We exist to improve the lives
of everyone affected by epilepsy

Epilepsy medicines and pregnancy

Always get medical advice before making any changes to your epilepsy medicine.

Although your baby has a very good chance of not having any birth problems, epilepsy medicines can sometimes cause some specific problems. These are:

•    Minor congenital abnormalities
•    Major congenital abnormalities
•    Neurodevelopmental problems

These are explained below.

What are minor congenital abnormalities?

Minor congenital abnormalities are birth problems that don’t usually need any treatment. They include minor abnormalities of the fingers, toes or limbs. They also include specific facial features. Any woman can have a baby with minor congenital abnormalities, but taking epilepsy medicines means your risk is higher.

What are major congenital abnormalities? 

Major congenital abnormalities are birth problems that usually need treating. They include things like spina bifida, a hole in the heart, or a cleft palate (where the roof of the mouth is not correctly joined).
In women who don’t have epilepsy, around 1 or 2 babies in every 100 will have a major congenital abnormality. In women who have epilepsy, but don’t take epilepsy medicines, around 2 babies in every 100 born will have a major congenital abnormality. If you take epilepsy medicines, your risks are higher.

UK Epilepsy and Pregnancy Register

The UK Epilepsy and Pregnancy Register was set up to find out more about having epilepsy and taking epilepsy medicines during pregnancy. The information in the table below is from the register’s findings between 1996 and 2012. It doesn’t have information about every epilepsy medicine available because, at the moment, there isn’t enough information available.

The risk of epilepsy medicines causing your unborn baby to have a major congenital abnormality seems to be greatest during the first 3months of pregnancy.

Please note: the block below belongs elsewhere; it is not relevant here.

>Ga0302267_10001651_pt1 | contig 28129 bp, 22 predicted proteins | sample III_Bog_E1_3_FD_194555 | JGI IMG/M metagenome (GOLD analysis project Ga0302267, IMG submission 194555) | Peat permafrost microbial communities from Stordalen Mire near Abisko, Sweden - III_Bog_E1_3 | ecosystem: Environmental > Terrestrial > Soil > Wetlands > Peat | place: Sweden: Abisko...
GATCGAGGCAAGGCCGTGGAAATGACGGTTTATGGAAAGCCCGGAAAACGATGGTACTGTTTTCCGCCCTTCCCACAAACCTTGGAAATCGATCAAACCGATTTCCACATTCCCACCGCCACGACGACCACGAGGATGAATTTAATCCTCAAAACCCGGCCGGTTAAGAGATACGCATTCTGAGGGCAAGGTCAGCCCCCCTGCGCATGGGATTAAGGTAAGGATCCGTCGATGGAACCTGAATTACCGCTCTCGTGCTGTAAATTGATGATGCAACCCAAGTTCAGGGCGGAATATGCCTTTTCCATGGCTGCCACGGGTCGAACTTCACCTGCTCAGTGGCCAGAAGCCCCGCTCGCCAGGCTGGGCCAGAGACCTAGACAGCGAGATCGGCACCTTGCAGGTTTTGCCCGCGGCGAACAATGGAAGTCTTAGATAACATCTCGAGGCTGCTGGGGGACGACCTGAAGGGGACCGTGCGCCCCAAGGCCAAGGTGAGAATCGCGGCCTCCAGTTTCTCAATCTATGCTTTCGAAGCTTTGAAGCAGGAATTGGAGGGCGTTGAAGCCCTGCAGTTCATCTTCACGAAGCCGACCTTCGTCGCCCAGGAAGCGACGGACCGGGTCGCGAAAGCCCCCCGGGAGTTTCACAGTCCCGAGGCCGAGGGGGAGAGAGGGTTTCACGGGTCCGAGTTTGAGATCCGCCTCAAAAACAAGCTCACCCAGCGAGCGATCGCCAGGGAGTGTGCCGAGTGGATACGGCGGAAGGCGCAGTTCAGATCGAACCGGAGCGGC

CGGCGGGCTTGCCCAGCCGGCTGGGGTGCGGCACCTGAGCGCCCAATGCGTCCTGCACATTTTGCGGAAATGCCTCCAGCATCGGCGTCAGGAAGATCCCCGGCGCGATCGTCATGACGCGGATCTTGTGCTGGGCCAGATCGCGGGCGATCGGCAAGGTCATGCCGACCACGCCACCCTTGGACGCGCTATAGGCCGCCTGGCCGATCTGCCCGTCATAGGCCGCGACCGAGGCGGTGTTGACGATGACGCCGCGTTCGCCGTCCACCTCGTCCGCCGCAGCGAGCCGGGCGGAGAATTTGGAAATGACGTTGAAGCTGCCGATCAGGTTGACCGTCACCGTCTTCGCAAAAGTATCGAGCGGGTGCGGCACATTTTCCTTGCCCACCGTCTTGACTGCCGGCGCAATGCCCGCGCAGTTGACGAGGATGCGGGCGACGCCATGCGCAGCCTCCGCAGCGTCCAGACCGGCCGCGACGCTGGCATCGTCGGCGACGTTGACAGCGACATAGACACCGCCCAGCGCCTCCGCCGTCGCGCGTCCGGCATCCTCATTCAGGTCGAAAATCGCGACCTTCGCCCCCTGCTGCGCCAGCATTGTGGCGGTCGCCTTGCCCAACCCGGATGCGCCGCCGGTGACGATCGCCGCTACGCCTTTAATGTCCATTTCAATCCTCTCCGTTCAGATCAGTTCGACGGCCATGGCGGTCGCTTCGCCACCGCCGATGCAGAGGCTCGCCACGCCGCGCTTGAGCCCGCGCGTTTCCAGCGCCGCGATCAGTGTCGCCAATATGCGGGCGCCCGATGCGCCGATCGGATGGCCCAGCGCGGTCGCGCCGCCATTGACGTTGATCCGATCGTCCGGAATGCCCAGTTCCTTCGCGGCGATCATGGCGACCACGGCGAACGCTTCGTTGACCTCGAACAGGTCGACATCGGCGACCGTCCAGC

If you take just one epilepsy medicine

Epilepsy medicine

Daily dose

Approximate risk

% risk

carbamazepine

any

2 to 3 in 100

2.6

lamotrigine

any

2 to 3 in100 

2 - 3

levetiracetam

any

2 in 100

2

sodium valproate (see note)

below 1,000 mg

6 in 100

6

sodium valproate (see note)

above 1,000 mg

10  in 100

10

topiramate

Any

4 - 5 in 100

4 - 5

If you take more than one epilepsy medicine

Epilepsy medicine combination

Approximate risk

% risk

sodium valproate with any other epilepsy medicine

9 in 100

8.9

any combination without sodium valproate

4 in 100

4.2

What are neurodevelopmental problems? 

Neurodevelopment describes how a child develops skills such as speaking, understanding and behaving. If you take sodium valproate during pregnancy, your child has a higher risk of neurodevelopmental problems than other children. Neurodevelopmental problems have been found to affect between 30 to 40 in 100 babies born to mothers who have been taking sodium valproate during pregnancy.  

Neurodevelopmental problems become more obvious over time. So you may not know about these problems until your child is a few years old.

Information about sodium valproate 

Sodium valproate is associated with an increased risk of harm to babies if taken during pregnancy. If you are a woman capable of becoming pregnant, sodium valproate should only be prescribed if no other epilepsy medicine suits you.

If you are pregnant or planning a pregnancy and you take sodium valproate, seek advice from your doctor and do not stop taking your medication.

Read more

The Medicines and Healthcare Products Regulation Agency (MHRA) have published some more detailed information about sodium valproate. If you are taking sodium valproate, or your doctor is considering prescribing sodium valproate for you, the MHRA advise you to read their valproate patient guide along with the patient information leaflet. This is because if you are a woman capable of becoming pregnant, sodium valproate should only be prescribed if no other epilepsy medicine suits you.

Sodium valproate may be the only epilepsy medicine that stops your seizures. Don’t stop taking it without advice from your family doctor, epilepsy specialist or nurse.

If you would like to see this information with references, visit the Advice and Information references section of our website. If you are unable to access the internet, please contact our Epilepsy Action Helpline freephone on 0808 800 5050.

Code: 
F044.04

Epilepsy Action would like to thank Beth Irwin, epilepsy nurse/midwife, The Royal Hospital, Belfast, for her contribution to this information.

Beth Irwin has no conflict of interest to declare.

This information has been produced under the terms of The Information Standard.

  • Updated March 2016
    To be reviewed March 2019

There are no comments yet. Be the first to comment...